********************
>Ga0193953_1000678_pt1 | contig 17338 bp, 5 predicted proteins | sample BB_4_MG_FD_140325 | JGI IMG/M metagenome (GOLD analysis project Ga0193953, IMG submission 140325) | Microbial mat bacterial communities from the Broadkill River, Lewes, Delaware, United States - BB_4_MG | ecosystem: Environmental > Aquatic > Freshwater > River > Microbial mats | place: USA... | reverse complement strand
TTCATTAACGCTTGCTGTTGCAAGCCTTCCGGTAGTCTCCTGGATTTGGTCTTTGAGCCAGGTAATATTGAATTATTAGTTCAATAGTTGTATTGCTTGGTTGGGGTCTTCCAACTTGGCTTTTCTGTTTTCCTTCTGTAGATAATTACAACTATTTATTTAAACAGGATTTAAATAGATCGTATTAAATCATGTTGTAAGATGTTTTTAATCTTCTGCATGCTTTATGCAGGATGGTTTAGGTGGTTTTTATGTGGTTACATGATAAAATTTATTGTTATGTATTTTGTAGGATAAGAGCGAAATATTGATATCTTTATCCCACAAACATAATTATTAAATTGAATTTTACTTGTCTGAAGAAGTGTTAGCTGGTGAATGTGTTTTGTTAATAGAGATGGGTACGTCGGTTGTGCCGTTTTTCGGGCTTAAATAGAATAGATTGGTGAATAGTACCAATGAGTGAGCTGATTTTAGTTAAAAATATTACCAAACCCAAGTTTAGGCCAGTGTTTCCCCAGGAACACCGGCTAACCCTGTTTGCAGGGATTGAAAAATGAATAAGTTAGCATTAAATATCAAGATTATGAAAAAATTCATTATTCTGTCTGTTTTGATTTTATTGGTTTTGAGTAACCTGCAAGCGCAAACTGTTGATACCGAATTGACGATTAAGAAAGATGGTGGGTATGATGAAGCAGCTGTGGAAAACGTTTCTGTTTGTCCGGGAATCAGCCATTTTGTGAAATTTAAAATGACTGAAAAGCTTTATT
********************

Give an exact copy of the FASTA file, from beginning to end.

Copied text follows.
>Ga0193953_1000678_pt1 | contig 17338 bp, 5 predicted proteins | sample BB_4_MG_FD_140325 | JGI IMG/M metagenome (GOLD analysis project Ga0193953, IMG submission 140325) | Microbial mat bacterial communities from the Broadkill River, Lewes, Delaware, United States - BB_4_MG | ecosystem: Environmental > Aquatic > Freshwater > River > Microbial mats | place: USA... | reverse complement strand
TTCATTAACGCTTGCTGTTGCAAGCCTTCCGGTAGTCTCCTGGATTTGGTCTTTGAGCCAGGTAATATTGAATTATTAGTTCAATAGTTGTATTGCTTGGTTGGGGTCTTCCAACTTGGCTTTTCTGTTTTCCTTCTGTAGATAATTACAACTATTTATTTAAACAGGATTTAAATAGATCGTATTAAATCATGTTGTAAGATGTTTTTAATCTTCTGCATGCTTTATGCAGGATGGTTTAGGTGGTTTTTATGTGGTTACATGATAAAATTTATTGTTATGTATTTTGTAGGATAAGAGCGAAATATTGATATCTTTATCCCACAAACATAATTATTAAATTGAATTTTACTTGTCTGAAGAAGTGTTAGCTGGTGAATGTGTTTTGTTAATAGAGATGGGTACGTCGGTTGTGCCGTTTTTCGGGCTTAAATAGAATAGATTGGTGAATAGTACCAATGAGTGAGCTGATTTTAGTTAAAAATATTACCAAACCCAAGTTTAGGCCAGTGTTTCCCCAGGAACACCGGCTAACCCTGTTTGCAGGGATTGAAAAATGAATAAGTTAGCATTAAATATCAAGATTATGAAAAAATTCATTATTCTGTCTGTTTTGATTTTATTGGTTTTGAGTAACCTGCAAGCGCAAACTGTTGATACCGAATTGACGATTAAGAAAGATGGTGGGTATGATGAAGCAGCTGTGGAAAACGTTTCTGTTTGTCCGGGAATCAGCCATTTTGTGAAATTTAAAATGACTGAAAAGCTTTATT